Murray Rothbard famously said that all tax cuts are good tax cuts. This is not the view at the Cato Institute.
Chris Edwards, the director of tax policy studies at Cato, in an analysis of President Trump's tax proposal objects to the most significant tax cuts in the proposal and also calls for the elimination (or reduction) of some deductions that Trump leaves on the table.
From conversations I have had with people on the Hill, I seriously doubt that the tax cuts in question will actually end up in a reformed tax code. But this is not the point of my objection to the Cato analysis. The serious problem is that the Edwards analysis is not looking at the proposal from a free market, limited government, low tax perspective. It is rather looking at the tax proposal from the view of a beltarian technocrat.
The most significant tax cut in the Trump proposal is the reduction in the pass-through tax rate to 15%. This would be a major reduction in the tax rate for individuals who use LLCs, subchapter S corporations, etc. who now may pay as much as 35% plus.
It does not appear this cut will make it into any final tax reform bill, bwhywht would any libertarian object to such a cut?
But Edwards does object to the cut. He writes:
Cutting the tax rate on “pass-through” businesses to 15 percent, however, is a mistake. Policymakers should aim to equalize the overall rates on income earned by each type of business. So if the corporate rate is 15 percent, corporate income would face a combined tax rate of 15 percent plus the individual dividend rate of, say, 15 percent under tax reform, for a total of about 28 percent (0.15+0.85*0.15). Thus, the top rate on pass-through income should be cut to the same 28 percent.Well, how about calling for "equalization" by advocating cutting everyone's taxes be cut to 15%? Wouldn't that be moving more in the direction of less tax than calling for an increase in proposed pass-through tax to 28%? Why is the head of tax policy at a so-called libertarian institute calling for tax increases above those propsed?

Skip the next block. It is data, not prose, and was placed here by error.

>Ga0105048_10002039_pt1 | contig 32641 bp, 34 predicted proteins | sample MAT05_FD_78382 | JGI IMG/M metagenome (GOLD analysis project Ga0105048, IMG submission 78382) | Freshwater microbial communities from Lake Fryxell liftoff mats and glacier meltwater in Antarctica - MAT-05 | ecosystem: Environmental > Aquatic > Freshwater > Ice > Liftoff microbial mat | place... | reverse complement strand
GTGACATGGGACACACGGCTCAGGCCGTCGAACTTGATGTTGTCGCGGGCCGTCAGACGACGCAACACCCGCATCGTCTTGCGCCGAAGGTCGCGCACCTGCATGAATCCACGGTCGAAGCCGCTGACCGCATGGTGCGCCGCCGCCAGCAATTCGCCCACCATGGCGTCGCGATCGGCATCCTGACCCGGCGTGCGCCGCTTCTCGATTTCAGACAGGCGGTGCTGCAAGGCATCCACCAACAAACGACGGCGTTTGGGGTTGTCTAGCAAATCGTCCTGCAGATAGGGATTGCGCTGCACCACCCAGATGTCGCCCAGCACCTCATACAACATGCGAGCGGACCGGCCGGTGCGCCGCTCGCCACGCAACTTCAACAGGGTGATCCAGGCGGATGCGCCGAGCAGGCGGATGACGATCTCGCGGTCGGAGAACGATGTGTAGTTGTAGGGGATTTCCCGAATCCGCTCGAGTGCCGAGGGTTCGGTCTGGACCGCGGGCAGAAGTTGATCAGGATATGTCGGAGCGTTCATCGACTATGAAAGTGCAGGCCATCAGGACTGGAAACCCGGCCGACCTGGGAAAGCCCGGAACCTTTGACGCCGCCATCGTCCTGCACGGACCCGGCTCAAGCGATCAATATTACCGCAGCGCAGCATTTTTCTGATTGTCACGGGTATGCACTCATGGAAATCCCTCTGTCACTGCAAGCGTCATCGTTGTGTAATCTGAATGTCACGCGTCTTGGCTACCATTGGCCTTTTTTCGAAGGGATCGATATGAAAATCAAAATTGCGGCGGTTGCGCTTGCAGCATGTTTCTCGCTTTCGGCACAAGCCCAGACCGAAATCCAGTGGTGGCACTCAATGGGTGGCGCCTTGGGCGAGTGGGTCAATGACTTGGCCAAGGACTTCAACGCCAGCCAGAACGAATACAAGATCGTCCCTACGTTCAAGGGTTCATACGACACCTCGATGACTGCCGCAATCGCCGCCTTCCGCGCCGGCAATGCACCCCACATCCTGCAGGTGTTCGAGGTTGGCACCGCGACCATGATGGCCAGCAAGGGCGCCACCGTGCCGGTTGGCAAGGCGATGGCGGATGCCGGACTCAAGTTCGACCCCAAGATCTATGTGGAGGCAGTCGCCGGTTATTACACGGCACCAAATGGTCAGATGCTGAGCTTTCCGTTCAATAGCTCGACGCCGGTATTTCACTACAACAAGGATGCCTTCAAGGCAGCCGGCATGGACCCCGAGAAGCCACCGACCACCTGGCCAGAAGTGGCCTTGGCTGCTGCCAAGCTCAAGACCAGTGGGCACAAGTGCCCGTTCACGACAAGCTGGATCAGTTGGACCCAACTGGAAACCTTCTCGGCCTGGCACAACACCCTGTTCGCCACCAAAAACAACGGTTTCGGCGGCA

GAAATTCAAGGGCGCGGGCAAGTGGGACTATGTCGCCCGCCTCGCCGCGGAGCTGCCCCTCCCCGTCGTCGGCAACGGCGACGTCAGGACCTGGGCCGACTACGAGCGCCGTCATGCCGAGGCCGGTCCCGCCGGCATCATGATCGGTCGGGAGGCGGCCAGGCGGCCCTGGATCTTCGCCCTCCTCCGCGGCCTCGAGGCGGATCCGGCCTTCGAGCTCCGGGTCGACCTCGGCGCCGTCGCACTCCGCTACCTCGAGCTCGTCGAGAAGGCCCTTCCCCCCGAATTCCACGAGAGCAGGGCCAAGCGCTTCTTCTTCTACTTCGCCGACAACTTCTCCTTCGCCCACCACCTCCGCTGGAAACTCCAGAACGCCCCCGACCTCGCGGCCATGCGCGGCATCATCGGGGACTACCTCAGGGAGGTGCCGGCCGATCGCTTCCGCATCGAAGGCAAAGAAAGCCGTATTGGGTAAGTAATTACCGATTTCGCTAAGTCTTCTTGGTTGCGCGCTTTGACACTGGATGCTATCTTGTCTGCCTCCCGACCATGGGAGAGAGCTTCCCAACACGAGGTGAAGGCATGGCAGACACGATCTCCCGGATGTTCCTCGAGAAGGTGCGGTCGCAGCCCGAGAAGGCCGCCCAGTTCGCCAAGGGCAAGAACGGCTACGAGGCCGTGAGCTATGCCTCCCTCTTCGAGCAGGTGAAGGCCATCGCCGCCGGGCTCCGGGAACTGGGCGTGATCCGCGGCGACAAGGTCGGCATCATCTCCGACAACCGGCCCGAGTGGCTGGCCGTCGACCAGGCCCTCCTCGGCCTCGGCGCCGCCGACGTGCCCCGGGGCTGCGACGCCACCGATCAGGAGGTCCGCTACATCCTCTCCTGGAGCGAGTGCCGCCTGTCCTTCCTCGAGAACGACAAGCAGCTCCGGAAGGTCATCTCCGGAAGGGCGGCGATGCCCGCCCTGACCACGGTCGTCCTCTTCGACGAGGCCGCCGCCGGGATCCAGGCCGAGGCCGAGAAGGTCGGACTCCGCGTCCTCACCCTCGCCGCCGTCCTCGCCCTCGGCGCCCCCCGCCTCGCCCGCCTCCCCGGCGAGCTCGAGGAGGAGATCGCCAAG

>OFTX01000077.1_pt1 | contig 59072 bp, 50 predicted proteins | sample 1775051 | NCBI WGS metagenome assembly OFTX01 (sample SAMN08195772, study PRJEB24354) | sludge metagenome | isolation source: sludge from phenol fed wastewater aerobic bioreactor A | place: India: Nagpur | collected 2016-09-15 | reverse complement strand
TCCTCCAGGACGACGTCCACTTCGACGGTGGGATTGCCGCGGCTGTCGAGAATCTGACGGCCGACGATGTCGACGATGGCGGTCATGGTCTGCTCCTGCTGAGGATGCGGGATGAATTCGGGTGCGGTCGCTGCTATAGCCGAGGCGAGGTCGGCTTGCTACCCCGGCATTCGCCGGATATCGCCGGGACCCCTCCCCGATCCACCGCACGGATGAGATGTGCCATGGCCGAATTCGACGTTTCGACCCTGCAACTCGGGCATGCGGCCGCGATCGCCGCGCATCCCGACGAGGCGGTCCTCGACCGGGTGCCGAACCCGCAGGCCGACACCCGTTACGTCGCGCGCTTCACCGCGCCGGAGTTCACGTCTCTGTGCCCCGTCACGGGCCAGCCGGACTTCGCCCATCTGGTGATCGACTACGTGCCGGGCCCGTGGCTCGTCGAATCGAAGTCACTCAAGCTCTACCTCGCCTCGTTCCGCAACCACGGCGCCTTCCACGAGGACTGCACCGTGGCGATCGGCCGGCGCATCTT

Then Edwards comes out in support of the elimination of the tax deduction for state and local taxes. He writes:
Eliminating itemized deductions—such as the state/local tax deduction—is a good reform.What the hell is small government, low taxes about this? It would increase the federal tax burden significantly in high tax states compared to other states? Why would you want to increase this burden if you are a libertarian?
It gets worse, in the analysis, Edwards calls for the elimination, or at a minimum a cap, on the mortgage interest rate deduction:
[W]e should also eliminate, or at least cap, the mortgage interest deduction.This, of course, would do nothing but raise the tax bill for homeowners who have a mortgage and itemize their deductions.
The Edwards analysis is a beltarian horror.
More than any other piece coming out of Cato, this analysis of the Trump tax reform proposal exposes Cato as simply an inside the Beltway institution providing the government with technocratic fixes to keep the vast government operation going without any serious concern about really shrinking government or the overall tax burden of every American.
It is positively bizarre for a so-called limited government advocacy institution to call for higher taxes and the elimination of deductions.